The mortality rate of PCP in adult renal transplant recipients has gradually decreased from 33% to about 14% recently [3,16]. Early diagnosis, treatment, and the improved supportive care have contributed to this better outcome. So far, it is hard to assess the outcome of PCP in pediatric renal transplant patients due to limited data for children. However, this report showed that all three pediatric patients were rapidly diagnosed with PCR methods in few days, received treatment with intravenous TMP-SMX at least 3 weeks, and fully recovered.
We report three cases of late-onset PCP more than a year after pediatric kidney transplantation all of whom completed 6 months of routine PCP prophylaxis. This study suggests that renal transplant patients have a lifelong risk of PCP manifesting as non-specific symptoms of pneumonia. Therefore, clinicians should bear in mind the possibility of opportunistic infections such as PCP in their patients.

Notes

Patients consent
This study was approved by the institutional review board (IRB), and the informed consents were waived due to the nature of the retrospective study [IRB number S2020-0313-0001].
Conflicts of Interest and Source of Funding
The authors declare that they have no potential conflicts of interest or funding source.

References

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Fig. 1.
Chest radiography. Chest radiography of (A) the first patient showing bilateral haziness of lung fields, (B) the second patient showing diffuse ground glass opacities of both lungs, and (C) the third patient showing patchy ground glass opacities of both lungs.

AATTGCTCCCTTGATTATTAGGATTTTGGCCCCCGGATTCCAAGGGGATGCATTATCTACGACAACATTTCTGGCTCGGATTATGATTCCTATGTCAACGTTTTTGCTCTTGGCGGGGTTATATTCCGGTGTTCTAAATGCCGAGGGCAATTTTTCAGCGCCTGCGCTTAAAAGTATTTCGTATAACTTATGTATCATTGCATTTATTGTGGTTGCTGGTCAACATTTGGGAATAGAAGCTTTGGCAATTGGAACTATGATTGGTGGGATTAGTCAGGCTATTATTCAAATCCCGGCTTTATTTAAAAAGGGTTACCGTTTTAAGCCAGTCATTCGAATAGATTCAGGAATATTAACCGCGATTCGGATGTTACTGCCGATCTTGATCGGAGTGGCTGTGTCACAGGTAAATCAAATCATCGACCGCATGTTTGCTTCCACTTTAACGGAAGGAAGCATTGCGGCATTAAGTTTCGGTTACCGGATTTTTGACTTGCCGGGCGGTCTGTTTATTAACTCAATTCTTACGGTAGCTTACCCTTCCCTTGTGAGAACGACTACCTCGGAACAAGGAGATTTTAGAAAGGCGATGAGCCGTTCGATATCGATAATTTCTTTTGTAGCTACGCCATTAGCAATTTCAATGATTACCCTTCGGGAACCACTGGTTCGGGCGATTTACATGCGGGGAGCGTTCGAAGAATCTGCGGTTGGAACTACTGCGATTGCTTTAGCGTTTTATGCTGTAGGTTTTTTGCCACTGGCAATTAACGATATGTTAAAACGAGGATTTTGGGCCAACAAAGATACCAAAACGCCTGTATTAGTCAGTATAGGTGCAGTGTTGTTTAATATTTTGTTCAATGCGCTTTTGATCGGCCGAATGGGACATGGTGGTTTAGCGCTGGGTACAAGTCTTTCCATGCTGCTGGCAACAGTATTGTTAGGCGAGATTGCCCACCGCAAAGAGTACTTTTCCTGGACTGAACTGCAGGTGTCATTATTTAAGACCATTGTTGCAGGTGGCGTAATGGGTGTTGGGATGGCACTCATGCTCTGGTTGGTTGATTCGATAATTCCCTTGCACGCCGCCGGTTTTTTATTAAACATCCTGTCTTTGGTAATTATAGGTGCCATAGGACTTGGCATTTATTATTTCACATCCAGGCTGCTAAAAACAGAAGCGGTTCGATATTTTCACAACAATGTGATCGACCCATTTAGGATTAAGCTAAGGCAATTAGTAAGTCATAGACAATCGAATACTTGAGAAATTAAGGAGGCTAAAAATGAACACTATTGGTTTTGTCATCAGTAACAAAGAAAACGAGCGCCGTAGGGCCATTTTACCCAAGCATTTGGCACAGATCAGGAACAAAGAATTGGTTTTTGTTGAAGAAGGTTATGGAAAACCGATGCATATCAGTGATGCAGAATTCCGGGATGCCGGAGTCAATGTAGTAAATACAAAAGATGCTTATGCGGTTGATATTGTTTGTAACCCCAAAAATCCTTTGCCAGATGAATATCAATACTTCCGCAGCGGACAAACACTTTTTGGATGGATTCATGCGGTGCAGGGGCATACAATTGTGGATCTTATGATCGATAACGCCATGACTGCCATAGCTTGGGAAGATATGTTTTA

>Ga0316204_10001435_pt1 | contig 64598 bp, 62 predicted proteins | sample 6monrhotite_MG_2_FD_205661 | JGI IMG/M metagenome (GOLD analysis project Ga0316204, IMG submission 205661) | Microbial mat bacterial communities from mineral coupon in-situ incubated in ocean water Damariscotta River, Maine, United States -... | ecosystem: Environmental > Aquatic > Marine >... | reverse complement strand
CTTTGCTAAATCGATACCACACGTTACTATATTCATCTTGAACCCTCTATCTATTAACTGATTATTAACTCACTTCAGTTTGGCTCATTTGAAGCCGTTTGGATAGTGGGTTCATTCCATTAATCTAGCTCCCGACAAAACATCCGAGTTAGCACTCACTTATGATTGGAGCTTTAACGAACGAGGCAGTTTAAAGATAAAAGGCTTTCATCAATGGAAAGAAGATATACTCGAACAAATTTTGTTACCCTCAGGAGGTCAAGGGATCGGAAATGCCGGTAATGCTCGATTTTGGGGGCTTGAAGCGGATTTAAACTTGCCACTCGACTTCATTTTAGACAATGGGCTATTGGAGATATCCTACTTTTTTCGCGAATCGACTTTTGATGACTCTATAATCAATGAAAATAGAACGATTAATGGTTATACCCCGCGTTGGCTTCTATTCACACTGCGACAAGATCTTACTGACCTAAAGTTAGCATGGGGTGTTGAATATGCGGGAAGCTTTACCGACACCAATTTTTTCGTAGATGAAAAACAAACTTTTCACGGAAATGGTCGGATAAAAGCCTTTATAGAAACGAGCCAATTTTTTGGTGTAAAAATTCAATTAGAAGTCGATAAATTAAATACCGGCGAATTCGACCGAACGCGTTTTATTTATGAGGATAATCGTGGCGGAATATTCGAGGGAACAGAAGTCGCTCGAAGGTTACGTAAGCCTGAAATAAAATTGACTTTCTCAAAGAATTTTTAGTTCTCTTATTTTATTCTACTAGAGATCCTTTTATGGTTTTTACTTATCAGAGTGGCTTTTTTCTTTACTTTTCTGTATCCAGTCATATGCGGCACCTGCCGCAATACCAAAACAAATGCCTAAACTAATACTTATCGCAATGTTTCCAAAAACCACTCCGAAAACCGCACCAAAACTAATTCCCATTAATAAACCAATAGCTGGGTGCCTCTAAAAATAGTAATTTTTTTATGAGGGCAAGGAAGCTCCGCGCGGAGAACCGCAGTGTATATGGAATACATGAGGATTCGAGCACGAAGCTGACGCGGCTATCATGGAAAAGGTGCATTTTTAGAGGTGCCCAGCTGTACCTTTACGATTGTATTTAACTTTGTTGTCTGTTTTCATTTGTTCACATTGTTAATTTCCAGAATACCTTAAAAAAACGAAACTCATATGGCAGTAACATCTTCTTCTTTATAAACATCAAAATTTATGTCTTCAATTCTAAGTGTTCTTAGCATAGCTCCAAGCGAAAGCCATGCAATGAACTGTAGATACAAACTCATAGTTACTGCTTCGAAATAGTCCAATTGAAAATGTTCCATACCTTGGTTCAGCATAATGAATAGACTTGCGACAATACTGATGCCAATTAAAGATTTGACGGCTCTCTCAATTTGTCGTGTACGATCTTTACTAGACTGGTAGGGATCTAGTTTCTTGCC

ckd-24-1-47f1.jpg
Fig. 2.
Computed tomography (CT). (A) and (B): chest CT of the second patient shows diffuse ground glass opacities of both lungs. (C) and (D): chest CT of the third patient shows diffuse patchy opacities of both lung fields.
ckd-24-1-47f2.jpg
Table 1.
Clinical Characteristics of the Patients
Characteristic Patient 1 Patient 2 Patient 3
Age at diagnosis (yr) 4 19 19
Gender Male Male Female
Underlying etiology for renal disease Denys - Drash syndrome Polycystic kidney disease Unknown
Type of kidney transplantation Living-donor (mother) Living-donor (mother) Living-donor (father)
Immunosuppressant drugs at diagnosis Deflazacort Deflazacort Deflazacort
Tacrolimus Tacrolimus Tacrolimus
Mycophenolic acid Mycophenolic acid Mycophenolic acid
Primary prophylaxis duration after transplantation (mo) 6 6 6
Time between PCP and transplantation (yr) 3 1 3
Symptoms Sore throat Fever Dyspnea
Cough Cough
Chest pain Tachypnea
P. jirovecii PCR from bronchoalveolar lavage Positive Positive Positive
Respiratory support Nasal cannula Ventilator Nasal cannula
Treatment duration with TMP-SMX (wk) 3 5 3
Secondary prophylaxis duration after treatment (mo) 6 12 6
Recurrence No No Yes*

* The third patient was converted to prednisolone and sirolimus because of post-transplantation lymphoproliferative disorder (PTLD) in 4 years after kidney transplantation. She had unusual recurrences of PCP at 5 and 7 years after kidney transplantation.